To what extent and in what ways do love and relationships present a method of survival in The Handmaid's Tale?

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mrs-campbell eNotes educator| Certified Educator

For Offred, she is able to survive her horrible circumstances because of love--love for her daughter, love for her old husband Luke, and in the end, her love for Nick.

She mentions throughout the story how at night, when she is finally alone in the privacy of her room, she is able to escape.  Escape for her is remembering her life before, with her husband and daughter.  Going over those memories of them, and feeling the love that existed between them, keeps her sane.  It is her only refuge, her only escape, her only anchor to a world where love actually meant anything.  The world that she lives in now is devoid of love, and physical intimacy was a hushed, stifled thing.  It is easy, in her world, to buy into the ideologies being pushed, and doing so would make her lose her individuality.  So, she clings to that love of her child and husband like a lifeline to her own identity.  That love also gives her hope; she feels like she would know if they had died.  She feels like her love would flicker or dim, and because it hasn't, her love gives her hope that her family is still living.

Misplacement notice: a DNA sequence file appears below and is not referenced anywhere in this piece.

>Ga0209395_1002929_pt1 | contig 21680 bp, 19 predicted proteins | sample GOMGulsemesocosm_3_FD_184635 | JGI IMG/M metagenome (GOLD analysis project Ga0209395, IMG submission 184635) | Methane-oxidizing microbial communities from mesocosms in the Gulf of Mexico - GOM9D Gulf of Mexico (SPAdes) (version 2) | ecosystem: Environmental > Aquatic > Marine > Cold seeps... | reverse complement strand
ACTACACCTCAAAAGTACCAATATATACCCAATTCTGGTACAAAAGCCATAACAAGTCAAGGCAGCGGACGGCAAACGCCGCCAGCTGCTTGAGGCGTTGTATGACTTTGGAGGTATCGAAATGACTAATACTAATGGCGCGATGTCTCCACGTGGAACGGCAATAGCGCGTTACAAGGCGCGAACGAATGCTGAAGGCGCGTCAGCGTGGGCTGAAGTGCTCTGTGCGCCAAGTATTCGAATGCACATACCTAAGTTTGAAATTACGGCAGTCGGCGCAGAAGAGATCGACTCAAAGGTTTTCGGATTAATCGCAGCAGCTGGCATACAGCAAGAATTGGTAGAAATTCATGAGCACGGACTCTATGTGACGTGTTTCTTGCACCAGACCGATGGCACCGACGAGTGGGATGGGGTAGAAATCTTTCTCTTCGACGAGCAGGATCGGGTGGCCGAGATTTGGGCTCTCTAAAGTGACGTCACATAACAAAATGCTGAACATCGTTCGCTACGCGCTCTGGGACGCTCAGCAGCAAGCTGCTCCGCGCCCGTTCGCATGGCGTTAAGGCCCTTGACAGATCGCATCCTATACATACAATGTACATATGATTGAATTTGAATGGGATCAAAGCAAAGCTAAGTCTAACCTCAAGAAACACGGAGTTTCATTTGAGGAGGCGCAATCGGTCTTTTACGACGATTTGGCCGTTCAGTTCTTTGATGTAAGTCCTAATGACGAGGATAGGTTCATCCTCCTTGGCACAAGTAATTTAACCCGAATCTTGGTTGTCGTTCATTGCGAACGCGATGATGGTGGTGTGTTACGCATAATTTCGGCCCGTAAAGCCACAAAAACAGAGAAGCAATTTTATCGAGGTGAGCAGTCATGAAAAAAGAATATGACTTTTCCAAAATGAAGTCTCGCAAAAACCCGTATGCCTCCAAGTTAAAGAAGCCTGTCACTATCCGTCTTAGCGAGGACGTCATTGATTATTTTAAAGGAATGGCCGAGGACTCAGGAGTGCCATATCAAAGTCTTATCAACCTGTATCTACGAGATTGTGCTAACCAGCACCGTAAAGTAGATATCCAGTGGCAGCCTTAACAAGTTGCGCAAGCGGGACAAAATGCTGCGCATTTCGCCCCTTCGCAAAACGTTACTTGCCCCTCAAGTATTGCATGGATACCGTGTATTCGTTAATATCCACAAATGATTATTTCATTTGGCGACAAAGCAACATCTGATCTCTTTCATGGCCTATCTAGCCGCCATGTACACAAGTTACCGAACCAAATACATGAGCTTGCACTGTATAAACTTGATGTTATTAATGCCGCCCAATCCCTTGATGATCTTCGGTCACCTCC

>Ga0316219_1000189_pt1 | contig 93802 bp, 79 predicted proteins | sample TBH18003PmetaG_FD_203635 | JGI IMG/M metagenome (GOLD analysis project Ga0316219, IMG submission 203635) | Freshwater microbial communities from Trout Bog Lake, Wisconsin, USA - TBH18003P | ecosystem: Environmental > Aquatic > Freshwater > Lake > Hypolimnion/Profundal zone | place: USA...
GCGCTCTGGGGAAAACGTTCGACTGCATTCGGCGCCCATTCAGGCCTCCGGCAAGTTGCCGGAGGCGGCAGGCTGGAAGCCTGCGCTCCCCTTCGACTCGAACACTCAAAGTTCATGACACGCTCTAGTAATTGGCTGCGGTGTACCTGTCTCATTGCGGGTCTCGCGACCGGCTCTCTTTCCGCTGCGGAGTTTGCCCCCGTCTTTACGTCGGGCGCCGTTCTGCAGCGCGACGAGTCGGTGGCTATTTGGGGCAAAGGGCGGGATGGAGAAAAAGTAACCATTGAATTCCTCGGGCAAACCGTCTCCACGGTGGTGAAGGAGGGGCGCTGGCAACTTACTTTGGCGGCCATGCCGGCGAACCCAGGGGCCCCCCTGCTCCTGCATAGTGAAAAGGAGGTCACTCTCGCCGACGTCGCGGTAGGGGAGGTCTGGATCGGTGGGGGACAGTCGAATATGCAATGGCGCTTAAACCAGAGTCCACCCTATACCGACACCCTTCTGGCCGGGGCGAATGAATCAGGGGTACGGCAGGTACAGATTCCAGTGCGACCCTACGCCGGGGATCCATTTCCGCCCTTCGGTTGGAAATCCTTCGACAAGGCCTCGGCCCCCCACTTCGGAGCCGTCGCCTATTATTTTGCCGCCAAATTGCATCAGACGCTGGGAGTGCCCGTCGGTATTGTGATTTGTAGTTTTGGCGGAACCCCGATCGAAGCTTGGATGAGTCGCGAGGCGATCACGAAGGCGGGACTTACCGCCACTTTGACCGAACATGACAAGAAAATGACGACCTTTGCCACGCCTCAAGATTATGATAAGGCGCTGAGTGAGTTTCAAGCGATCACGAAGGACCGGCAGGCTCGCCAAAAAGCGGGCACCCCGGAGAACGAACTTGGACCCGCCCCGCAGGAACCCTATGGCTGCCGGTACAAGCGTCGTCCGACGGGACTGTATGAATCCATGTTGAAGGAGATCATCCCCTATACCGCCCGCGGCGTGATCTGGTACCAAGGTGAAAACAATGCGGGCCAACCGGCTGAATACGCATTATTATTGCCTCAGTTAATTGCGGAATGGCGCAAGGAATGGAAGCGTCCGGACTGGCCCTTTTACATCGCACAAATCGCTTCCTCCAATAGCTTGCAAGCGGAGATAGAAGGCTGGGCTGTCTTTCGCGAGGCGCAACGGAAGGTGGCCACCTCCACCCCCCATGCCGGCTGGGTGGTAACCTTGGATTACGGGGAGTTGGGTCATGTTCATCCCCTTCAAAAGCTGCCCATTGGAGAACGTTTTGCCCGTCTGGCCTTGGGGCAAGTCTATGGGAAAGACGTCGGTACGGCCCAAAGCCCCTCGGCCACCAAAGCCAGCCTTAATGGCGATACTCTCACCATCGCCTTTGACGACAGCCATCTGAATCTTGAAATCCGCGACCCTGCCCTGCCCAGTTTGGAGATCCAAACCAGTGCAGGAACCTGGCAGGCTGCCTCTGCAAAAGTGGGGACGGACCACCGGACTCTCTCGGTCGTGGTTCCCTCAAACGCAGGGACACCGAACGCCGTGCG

Her love for Nick is a bit different.  It is more of a physical escape, a form of rebellion against their society, and a way to prove that she was indeed alive, strong, wanted, beautiful and capable of emotion.  Being with him is her firm fist of defiance against the repressive system that she lives under.  These moments of escape with Nick give her the sanity to go forward in the daytime and live the charade she is forced to act in order to survive; they give her the inner conviction that life really hasn't changed that much, and knowing that she can escape and be her true self later is also a lifeline to her.

I hope that those thoughts helped; good luck!

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The Handmaid's Tale

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